The unit you actually get from acquiring it this way is a coin flip. You could have an overworked tube that stayed turned on most it's life, and may have burn in, or other issues that may need a re-capping or calibration magnets to solve. However, on the flip side you could come across a very well maintained unit that was in the care of working professionals that has little to no issues or signs of wear. Most of the time, hospitals will have a mixture of both of these. They are used constantly, but they usually had the money to get them serviced. 

Things to look for if looking at one:

  • That it is actually a PVM. 
    PVMs differ from consumer grade TVs, in that they have no tuner or antenna for picking up television broadcasts. They are also made with much higher grade phosphors, and are constructed using an Aperture grill, versus the Shadow Mask of consumer grade gear. Easy way to tell it's a PVM is it will lack an antenna, will have no channel selection buttons, or have any old school UHF/VHS tuner dials. Another less noticeable, but big sign, is that Aperture grill tubes like PVMs will produce very distinct horizontal scan-lines; This is partly why the look so good. Using the on screen menu will yield an RGB progressive scanned signal to verify the scan lines if you are unable to put a signal through it. Also, generally they will have an adjustment knob on the front labeled "Aperture".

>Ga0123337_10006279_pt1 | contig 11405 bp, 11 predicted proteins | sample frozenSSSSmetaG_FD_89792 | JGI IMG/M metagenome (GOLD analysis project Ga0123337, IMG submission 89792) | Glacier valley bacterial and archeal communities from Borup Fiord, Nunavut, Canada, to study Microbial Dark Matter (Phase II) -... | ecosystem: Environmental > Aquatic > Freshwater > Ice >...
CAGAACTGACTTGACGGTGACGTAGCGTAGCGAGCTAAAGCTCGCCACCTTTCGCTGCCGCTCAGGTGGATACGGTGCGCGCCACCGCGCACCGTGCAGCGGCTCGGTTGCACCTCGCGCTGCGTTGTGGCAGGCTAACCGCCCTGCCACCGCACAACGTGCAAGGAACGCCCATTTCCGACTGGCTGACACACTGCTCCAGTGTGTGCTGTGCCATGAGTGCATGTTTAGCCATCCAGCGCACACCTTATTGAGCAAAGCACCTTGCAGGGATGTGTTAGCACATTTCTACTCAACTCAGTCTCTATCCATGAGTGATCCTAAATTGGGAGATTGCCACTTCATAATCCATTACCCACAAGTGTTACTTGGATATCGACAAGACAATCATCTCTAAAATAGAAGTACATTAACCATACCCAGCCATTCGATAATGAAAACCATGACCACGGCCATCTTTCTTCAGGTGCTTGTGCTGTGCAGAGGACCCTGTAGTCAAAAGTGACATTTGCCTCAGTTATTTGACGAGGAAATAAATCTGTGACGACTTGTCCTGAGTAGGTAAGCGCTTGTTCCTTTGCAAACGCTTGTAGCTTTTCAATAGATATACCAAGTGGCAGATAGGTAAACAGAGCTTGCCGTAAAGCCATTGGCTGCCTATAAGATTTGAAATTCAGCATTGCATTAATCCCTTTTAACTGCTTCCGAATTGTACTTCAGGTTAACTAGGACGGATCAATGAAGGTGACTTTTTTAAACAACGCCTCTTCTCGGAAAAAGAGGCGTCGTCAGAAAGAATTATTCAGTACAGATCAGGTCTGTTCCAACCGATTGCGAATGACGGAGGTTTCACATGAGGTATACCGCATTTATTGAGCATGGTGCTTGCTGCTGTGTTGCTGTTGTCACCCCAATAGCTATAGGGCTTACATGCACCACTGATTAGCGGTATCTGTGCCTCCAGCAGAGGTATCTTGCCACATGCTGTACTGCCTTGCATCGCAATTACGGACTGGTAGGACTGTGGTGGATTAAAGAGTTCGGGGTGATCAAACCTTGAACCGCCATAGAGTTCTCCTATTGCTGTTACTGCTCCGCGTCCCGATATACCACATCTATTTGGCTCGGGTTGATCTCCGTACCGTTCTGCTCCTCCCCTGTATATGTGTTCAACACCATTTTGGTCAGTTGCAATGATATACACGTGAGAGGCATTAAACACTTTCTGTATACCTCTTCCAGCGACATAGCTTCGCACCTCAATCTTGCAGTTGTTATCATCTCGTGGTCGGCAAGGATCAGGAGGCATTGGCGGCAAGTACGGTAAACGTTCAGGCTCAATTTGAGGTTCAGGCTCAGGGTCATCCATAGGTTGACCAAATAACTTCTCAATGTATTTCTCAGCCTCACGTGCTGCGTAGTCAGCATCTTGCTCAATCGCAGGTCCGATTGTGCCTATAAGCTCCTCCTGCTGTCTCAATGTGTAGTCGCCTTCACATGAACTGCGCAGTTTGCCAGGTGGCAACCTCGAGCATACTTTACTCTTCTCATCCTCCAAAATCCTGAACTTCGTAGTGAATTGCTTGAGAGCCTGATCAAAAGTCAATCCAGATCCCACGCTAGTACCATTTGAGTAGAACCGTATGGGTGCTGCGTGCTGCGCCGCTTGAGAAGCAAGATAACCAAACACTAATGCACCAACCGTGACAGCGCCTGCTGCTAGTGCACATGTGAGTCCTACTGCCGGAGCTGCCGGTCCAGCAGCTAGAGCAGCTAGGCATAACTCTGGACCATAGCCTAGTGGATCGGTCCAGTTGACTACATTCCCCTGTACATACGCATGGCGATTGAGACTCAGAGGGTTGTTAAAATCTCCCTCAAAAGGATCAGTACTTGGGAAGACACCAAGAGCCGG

• That it powers on. (duh) 
       Even with no signal you will be able to enter the menu using the front panel. This will verify what the screen displays isn't horribly distorted, or extreme convergence issues. If in person test it out in an outlet, if online ask the seller for photos of it operating. 
     
  • That it supports the video inputs you plan on using. 

    Connectors

       The most common input for these monitors are BNC jacks for video and sync signals and RCA for sound. Or the industry standard S-Video Din-4 connector. You will need to get the correct cable for your console or micro-computer.  S-Video is the easiest barrier to entry if your console supports that. You can also buy a BNC to RCA adapter and plug in normal composite and component cables for those monitors that support those inputs. 

    Formats
       Read the label for the formats on the back. 

    "LINE": 
       The most common is simple a line in. Usually labeled as such with "Line 1", "Line2" ect. Line inputs are usually both Composite and S-Video but are sometimes just composite. Composite will usually be the BNC connector just marked "IN" and "OUT". S-Video using the standard Din4 and sometimes labeled "Y/C". 

    "RGBs/RGBhv":